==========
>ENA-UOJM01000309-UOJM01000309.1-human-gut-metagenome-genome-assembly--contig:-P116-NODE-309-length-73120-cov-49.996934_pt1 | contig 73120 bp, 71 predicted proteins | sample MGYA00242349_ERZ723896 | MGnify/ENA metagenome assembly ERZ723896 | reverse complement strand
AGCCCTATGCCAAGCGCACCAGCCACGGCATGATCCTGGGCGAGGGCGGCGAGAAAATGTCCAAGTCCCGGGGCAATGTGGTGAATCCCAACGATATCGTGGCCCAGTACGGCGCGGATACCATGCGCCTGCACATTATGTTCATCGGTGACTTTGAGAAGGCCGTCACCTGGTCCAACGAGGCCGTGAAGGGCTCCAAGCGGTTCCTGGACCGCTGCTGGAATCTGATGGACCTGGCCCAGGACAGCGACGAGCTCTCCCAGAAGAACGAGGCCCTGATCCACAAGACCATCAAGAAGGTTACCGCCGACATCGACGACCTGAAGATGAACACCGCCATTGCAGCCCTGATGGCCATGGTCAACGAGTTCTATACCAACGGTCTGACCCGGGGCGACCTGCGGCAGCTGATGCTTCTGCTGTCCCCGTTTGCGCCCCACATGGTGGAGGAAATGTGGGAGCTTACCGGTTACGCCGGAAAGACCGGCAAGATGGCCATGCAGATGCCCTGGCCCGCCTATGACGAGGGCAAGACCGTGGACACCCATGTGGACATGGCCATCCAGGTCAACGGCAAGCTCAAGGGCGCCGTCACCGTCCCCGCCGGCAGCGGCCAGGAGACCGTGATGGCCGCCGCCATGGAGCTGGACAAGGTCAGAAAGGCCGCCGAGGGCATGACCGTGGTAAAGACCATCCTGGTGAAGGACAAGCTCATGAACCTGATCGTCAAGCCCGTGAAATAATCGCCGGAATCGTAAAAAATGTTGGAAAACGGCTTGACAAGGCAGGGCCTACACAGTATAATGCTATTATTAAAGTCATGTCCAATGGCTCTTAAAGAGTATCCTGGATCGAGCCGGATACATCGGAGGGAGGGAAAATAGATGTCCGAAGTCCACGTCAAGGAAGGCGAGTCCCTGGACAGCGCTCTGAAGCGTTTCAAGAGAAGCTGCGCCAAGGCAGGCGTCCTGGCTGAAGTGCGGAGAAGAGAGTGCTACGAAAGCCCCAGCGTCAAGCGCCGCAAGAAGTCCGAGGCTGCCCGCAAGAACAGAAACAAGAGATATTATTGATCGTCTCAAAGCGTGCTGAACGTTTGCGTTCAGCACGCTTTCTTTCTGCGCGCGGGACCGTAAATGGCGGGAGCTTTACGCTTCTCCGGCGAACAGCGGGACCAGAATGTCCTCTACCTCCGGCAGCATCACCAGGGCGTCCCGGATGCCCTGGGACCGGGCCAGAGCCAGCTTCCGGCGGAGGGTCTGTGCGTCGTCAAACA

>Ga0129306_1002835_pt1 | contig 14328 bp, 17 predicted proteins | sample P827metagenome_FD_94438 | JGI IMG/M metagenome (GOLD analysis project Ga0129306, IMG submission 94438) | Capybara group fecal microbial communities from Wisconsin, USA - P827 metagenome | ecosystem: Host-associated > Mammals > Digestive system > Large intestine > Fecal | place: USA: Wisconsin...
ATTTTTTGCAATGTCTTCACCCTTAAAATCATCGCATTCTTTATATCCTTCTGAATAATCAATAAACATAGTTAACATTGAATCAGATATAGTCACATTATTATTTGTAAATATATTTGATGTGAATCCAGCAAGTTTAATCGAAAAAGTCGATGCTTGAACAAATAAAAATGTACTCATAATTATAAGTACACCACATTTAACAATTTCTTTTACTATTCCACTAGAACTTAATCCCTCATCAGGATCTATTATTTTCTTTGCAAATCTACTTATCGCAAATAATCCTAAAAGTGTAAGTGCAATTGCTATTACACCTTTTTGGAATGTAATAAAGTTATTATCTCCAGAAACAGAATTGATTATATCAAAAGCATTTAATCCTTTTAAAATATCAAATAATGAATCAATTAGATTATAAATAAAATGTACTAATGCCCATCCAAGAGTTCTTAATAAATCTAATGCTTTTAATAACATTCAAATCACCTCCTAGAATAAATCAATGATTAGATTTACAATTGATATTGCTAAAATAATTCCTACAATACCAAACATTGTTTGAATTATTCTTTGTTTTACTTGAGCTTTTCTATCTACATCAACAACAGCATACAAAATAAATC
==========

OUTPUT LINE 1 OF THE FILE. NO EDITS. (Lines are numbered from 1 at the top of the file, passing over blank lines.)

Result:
>ENA-UOJM01000309-UOJM01000309.1-human-gut-metagenome-genome-assembly--contig:-P116-NODE-309-length-73120-cov-49.996934_pt1 | contig 73120 bp, 71 predicted proteins | sample MGYA00242349_ERZ723896 | MGnify/ENA metagenome assembly ERZ723896 | reverse complement strand